Skip to main content

VR treadmill maker Virtuix partners with Hero for Chinese VR rollout

Virtuix, the company behind the virtual-reality treadmill, Omni, has announced a partnership with Chinese game publisher Hero Entertainment. Responsible for enormously popular shooters like Crisis Action, the Chinese game firm is looking to install a number of VR arcade setups around the country, with the Omni as a focal piece of hardware.

The companies won’t be stopping there, though. They’re also looking to push physical esports, utilizing the treadmill to drive first-person shooter competition that also requires real physical exertion.

Related Videos

Hero Entertainment already has a foot in that door thanks to the popularity of some of its games. It also has an affiliate, Hero Sports, which owns and operates the Hero Pro League, China’s biggest mobile Esports league. Virtuix will partner directly with that entity for esports promotion, providing hardware and expertise to help grow the physical esports scene.

Using Hero’s already strong influence within China, the pair of companies have already secured a buyer for Omni hardware. UNIS, the supplier for much of the country’s arcade amusement machines, has pledged to purchase between 5,000 and 10,000 Omni treadmills in order to install them in arcades, malls, and entertainment locations.

“We believe that virtual reality will take off faster and become bigger in China than anywhere else,” said Jan Goetgeluk, Virtuix’s founder and CEO. “With the Hero deal, we are teaming up with China’s premier FPS developer. Their content combined with our Omni motion platform provides an unbeatable Active VR experience that we predict will take the China market by storm.”

Virtuix is further embedding itself in the Chinese marketplace, having received “strategic investment,” from Chinese electronic manufacturer Leyard, which will perhaps aid in manufacturing, but more specifically will be able to help install Omni’s in some of the country’s entertainment centers and theme parks where it already has a presence.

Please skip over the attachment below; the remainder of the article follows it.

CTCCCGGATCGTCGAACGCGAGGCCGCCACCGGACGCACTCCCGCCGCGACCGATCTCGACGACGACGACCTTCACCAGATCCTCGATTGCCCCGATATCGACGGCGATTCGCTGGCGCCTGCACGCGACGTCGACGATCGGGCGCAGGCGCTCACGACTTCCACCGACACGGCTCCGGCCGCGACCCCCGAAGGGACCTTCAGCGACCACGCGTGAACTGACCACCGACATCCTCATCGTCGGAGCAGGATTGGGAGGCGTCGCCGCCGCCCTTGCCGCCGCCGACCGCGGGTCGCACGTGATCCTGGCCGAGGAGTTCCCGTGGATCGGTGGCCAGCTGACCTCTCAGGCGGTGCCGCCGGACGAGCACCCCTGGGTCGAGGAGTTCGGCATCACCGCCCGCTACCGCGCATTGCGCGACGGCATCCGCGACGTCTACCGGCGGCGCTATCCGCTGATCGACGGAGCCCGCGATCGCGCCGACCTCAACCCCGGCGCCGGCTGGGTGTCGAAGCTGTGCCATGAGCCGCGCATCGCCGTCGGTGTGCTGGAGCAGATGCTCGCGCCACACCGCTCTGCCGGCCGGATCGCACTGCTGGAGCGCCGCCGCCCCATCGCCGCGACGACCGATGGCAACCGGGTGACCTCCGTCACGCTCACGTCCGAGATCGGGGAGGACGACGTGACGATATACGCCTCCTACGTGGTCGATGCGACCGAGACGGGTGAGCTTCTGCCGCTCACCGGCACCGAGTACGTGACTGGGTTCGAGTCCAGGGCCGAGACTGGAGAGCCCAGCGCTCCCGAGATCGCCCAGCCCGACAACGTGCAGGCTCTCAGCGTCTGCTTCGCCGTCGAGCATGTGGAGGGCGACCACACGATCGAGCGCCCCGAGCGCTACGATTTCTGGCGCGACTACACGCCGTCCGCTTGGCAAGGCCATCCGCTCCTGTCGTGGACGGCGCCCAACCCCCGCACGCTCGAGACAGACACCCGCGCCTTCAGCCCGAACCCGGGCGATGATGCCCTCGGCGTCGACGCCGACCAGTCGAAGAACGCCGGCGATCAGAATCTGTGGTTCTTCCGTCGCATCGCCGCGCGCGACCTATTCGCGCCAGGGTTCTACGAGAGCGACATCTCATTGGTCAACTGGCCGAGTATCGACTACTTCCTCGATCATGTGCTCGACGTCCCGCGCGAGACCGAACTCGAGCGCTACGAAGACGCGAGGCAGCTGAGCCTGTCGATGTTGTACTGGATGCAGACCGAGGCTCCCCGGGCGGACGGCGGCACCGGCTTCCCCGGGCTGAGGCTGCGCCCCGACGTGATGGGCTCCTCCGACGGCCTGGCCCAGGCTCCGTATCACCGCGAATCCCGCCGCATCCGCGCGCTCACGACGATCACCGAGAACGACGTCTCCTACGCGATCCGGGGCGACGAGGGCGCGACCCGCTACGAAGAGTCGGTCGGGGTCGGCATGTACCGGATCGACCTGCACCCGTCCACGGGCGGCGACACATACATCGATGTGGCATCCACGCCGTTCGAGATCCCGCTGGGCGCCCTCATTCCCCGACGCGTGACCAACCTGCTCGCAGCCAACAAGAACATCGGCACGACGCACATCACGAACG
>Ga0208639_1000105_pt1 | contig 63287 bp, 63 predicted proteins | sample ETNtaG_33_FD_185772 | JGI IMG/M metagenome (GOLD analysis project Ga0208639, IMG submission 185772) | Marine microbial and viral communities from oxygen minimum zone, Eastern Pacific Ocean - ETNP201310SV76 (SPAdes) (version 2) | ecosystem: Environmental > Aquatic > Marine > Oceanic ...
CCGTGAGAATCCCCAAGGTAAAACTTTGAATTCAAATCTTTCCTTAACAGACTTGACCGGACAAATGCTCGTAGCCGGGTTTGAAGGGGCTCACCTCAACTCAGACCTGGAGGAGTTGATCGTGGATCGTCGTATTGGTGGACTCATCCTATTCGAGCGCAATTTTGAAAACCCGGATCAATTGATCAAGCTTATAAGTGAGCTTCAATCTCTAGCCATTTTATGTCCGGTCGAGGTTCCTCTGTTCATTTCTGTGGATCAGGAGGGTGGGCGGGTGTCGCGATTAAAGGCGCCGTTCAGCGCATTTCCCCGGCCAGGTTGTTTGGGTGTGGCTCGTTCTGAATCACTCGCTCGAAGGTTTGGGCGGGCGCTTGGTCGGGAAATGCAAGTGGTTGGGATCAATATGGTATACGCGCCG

Investments from outside sources have seen Virtuix raise over $6 million in recent months, and now with its partners in China it is expected to expand its capabilities quite dramatically. However it is still a long way off from meeting all production needs. In a chat with Goetgeluk, we learned that there is still a near six-month waiting list for those ordering the treadmill.

While catching up with that backlog is important, Goetgeluk said that moving forward, Virtuix planned to refine the design of the Omni, making it lighter, more robust, and if possible, cheaper.

Editors' Recommendations

How should we move around in VR? Nobody has figured it out yet
vr locomotion movement omni hover junkers how to move 0001

Along with all of the exclusivity debates that have embroiled much of the talk surrounding virtual reality for the past few months, another discussion has been ongoing among gamers, developers, and onlookers: What's the best way to get about in virtual reality?

Talk to Oculus VR and HTC and you'll hear drastically different things. Oculus, with its focus on seated and standing experiences, argues for the idea of artificial locomotion, or using gamepads and controllers to handle your in-game movement -- regardless of what founder Palmer Luckey once said. HTC says that real-world movement is the best option for VR, letting people walk around in their roomscale-tracked spaces.

Read more
Google and IMAX partner up over VR camera development
google partnership with imax for vr camera development henry

360-degree virtual reality movies are an exciting development that a lot of people -- Joseph Gordon Levitt included -- are closely evaluating. To realize this new technology's potential, though, they're going to need specialized cameras, which is why Google is teaming up with Canadian film company IMAX to develop the future of VR camera rigs.

Announced at the Google I/O developer conference in Mountain View, California this Thursday, Google said that it will use the expertise of both IMAX and Chinese firm Yi Technology to develop a new generation of 360-degree cameras, designed specifically to film for VR.

Read more
Virtuix Omni sprints into Minecraft for GearVR, gives you room to roam
microsoft releases minecraft apple tv edition minecraftwindows10featured

As soon as we picked it up, it became clear that Minecraft on the GearVR is a winning combination. The immersive world and lively aesthetic are only more appealing when your field of view expands, but the one thing missing was the movement. Now, it looks like the Virtuix Omni is solving that with support for Minecraft for Gear VR. The omnidirectional treadmill lets you walk and run around your virtual block-based worlds with your own feet, and it couldn't be easier.

While there are ways to play Minecraft on the Vive with a bit of hacking, the GearVR version is fully supported, with handheld Bluetooth controller support for actions and movement. There's barely any setup to include the Omni, either. The game runs right out of the box with no tweaking, according to Virtuix. That's thanks to the Omni's Bluetooth controller emulation, which provides a natural sense of walking or running without motion sickness.

Read more